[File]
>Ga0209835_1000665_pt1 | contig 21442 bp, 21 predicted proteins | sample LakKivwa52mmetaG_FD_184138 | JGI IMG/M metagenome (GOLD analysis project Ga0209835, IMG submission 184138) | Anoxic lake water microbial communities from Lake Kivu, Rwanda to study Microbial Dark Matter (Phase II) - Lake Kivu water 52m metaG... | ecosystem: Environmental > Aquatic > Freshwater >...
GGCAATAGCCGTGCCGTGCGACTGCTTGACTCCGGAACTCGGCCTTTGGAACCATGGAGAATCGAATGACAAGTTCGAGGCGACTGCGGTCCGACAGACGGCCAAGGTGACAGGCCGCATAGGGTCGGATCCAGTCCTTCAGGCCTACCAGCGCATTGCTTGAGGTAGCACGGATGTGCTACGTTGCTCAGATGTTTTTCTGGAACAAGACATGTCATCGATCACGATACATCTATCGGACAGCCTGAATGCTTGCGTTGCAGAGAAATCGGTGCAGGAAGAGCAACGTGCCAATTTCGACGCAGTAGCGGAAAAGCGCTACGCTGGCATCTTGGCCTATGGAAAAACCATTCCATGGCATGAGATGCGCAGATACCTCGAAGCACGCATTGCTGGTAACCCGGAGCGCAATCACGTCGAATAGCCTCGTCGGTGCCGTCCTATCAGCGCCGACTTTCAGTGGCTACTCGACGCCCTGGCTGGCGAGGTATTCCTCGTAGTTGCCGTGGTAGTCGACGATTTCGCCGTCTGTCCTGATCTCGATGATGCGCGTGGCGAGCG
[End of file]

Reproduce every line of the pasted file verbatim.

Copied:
>Ga0209835_1000665_pt1 | contig 21442 bp, 21 predicted proteins | sample LakKivwa52mmetaG_FD_184138 | JGI IMG/M metagenome (GOLD analysis project Ga0209835, IMG submission 184138) | Anoxic lake water microbial communities from Lake Kivu, Rwanda to study Microbial Dark Matter (Phase II) - Lake Kivu water 52m metaG... | ecosystem: Environmental > Aquatic > Freshwater >...
GGCAATAGCCGTGCCGTGCGACTGCTTGACTCCGGAACTCGGCCTTTGGAACCATGGAGAATCGAATGACAAGTTCGAGGCGACTGCGGTCCGACAGACGGCCAAGGTGACAGGCCGCATAGGGTCGGATCCAGTCCTTCAGGCCTACCAGCGCATTGCTTGAGGTAGCACGGATGTGCTACGTTGCTCAGATGTTTTTCTGGAACAAGACATGTCATCGATCACGATACATCTATCGGACAGCCTGAATGCTTGCGTTGCAGAGAAATCGGTGCAGGAAGAGCAACGTGCCAATTTCGACGCAGTAGCGGAAAAGCGCTACGCTGGCATCTTGGCCTATGGAAAAACCATTCCATGGCATGAGATGCGCAGATACCTCGAAGCACGCATTGCTGGTAACCCGGAGCGCAATCACGTCGAATAGCCTCGTCGGTGCCGTCCTATCAGCGCCGACTTTCAGTGGCTACTCGACGCCCTGGCTGGCGAGGTATTCCTCGTAGTTGCCGTGGTAGTCGACGATTTCGCCGTCTGTCCTGATCTCGATGATGCGCGTGGCGAGCG